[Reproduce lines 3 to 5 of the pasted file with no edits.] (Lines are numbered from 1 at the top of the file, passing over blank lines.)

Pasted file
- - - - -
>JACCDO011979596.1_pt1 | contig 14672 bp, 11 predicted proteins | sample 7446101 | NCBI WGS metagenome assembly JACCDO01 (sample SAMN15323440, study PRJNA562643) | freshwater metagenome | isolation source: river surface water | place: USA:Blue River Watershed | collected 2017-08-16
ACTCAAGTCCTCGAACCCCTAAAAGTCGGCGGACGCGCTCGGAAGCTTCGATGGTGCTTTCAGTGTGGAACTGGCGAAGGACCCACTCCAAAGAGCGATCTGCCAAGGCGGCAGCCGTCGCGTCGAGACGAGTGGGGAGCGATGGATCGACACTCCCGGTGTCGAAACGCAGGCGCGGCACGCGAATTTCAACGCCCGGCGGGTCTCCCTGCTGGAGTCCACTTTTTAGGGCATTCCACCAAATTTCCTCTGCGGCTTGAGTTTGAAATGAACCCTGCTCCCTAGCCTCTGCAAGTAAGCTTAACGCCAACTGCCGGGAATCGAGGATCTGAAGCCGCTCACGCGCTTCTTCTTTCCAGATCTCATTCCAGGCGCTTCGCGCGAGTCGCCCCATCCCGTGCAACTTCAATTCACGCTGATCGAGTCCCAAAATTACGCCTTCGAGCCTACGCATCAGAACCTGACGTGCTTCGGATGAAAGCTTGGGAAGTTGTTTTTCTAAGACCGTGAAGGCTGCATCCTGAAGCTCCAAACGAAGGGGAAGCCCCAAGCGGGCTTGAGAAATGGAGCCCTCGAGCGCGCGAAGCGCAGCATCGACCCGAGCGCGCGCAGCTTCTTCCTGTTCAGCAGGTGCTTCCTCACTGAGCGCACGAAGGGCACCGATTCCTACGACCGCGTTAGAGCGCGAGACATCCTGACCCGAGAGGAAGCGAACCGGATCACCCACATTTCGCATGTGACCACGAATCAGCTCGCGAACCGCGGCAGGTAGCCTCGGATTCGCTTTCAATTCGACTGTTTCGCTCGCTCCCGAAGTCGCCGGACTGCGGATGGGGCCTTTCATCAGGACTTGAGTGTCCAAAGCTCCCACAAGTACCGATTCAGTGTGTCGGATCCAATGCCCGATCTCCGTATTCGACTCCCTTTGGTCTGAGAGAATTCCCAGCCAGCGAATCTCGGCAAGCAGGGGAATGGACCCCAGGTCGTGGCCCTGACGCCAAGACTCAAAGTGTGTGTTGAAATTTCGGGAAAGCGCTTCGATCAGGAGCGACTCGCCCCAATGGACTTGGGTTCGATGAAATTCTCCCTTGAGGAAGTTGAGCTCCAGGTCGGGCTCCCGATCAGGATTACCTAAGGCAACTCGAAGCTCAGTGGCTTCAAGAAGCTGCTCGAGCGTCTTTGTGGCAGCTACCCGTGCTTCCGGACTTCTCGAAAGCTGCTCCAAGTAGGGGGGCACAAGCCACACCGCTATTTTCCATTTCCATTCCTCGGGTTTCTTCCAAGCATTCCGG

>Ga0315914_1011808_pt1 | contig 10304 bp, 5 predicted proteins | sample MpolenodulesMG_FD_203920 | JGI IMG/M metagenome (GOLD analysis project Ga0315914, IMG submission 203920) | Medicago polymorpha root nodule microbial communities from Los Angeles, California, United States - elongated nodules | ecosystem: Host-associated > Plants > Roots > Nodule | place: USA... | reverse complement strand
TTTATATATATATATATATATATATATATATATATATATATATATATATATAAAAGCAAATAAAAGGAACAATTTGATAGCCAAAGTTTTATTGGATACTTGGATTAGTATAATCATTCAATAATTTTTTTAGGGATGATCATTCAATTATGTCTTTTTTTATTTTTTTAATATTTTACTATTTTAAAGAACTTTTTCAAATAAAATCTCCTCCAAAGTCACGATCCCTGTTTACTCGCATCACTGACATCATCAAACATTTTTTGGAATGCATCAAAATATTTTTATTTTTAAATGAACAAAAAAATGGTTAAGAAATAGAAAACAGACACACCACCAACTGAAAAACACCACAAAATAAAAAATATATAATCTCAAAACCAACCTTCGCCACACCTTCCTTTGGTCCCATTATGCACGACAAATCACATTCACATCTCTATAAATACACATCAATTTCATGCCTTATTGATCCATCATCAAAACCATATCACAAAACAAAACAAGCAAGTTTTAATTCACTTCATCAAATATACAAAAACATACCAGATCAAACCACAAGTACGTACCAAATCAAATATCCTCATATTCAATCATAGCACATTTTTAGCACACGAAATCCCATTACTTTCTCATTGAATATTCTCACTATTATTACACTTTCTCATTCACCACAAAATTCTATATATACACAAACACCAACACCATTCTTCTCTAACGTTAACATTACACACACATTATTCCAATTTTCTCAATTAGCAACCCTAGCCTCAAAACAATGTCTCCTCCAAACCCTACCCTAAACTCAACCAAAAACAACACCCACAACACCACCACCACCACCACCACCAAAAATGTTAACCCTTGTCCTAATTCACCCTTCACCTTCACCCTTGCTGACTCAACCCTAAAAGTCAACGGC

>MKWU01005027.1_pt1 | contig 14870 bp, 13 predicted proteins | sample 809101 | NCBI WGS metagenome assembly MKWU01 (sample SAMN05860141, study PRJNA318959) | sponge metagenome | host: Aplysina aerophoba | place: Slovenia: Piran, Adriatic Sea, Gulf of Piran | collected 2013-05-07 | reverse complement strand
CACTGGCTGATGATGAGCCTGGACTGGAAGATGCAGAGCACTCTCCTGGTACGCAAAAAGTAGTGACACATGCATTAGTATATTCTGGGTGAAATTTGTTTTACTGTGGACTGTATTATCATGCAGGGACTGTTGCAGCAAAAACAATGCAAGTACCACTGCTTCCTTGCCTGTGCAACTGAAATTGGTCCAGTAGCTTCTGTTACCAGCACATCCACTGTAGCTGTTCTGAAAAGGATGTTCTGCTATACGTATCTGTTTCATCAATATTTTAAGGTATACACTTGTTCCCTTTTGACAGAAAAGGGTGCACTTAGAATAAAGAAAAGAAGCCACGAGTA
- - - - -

>Ga0315914_1011808_pt1 | contig 10304 bp, 5 predicted proteins | sample MpolenodulesMG_FD_203920 | JGI IMG/M metagenome (GOLD analysis project Ga0315914, IMG submission 203920) | Medicago polymorpha root nodule microbial communities from Los Angeles, California, United States - elongated nodules | ecosystem: Host-associated > Plants > Roots > Nodule | place: USA... | reverse complement strand
TTTATATATATATATATATATATATATATATATATATATATATATATATATAAAAGCAAATAAAAGGAACAATTTGATAGCCAAAGTTTTATTGGATACTTGGATTAGTATAATCATTCAATAATTTTTTTAGGGATGATCATTCAATTATGTCTTTTTTTATTTTTTTAATATTTTACTATTTTAAAGAACTTTTTCAAATAAAATCTCCTCCAAAGTCACGATCCCTGTTTACTCGCATCACTGACATCATCAAACATTTTTTGGAATGCATCAAAATATTTTTATTTTTAAATGAACAAAAAAATGGTTAAGAAATAGAAAACAGACACACCACCAACTGAAAAACACCACAAAATAAAAAATATATAATCTCAAAACCAACCTTCGCCACACCTTCCTTTGGTCCCATTATGCACGACAAATCACATTCACATCTCTATAAATACACATCAATTTCATGCCTTATTGATCCATCATCAAAACCATATCACAAAACAAAACAAGCAAGTTTTAATTCACTTCATCAAATATACAAAAACATACCAGATCAAACCACAAGTACGTACCAAATCAAATATCCTCATATTCAATCATAGCACATTTTTAGCACACGAAATCCCATTACTTTCTCATTGAATATTCTCACTATTATTACACTTTCTCATTCACCACAAAATTCTATATATACACAAACACCAACACCATTCTTCTCTAACGTTAACATTACACACACATTATTCCAATTTTCTCAATTAGCAACCCTAGCCTCAAAACAATGTCTCCTCCAAACCCTACCCTAAACTCAACCAAAAACAACACCCACAACACCACCACCACCACCACCACCAAAAATGTTAACCCTTGTCCTAATTCACCCTTCACCTTCACCCTTGCTGACTCAACCCTAAAAGTCAACGGC

>MKWU01005027.1_pt1 | contig 14870 bp, 13 predicted proteins | sample 809101 | NCBI WGS metagenome assembly MKWU01 (sample SAMN05860141, study PRJNA318959) | sponge metagenome | host: Aplysina aerophoba | place: Slovenia: Piran, Adriatic Sea, Gulf of Piran | collected 2013-05-07 | reverse complement strand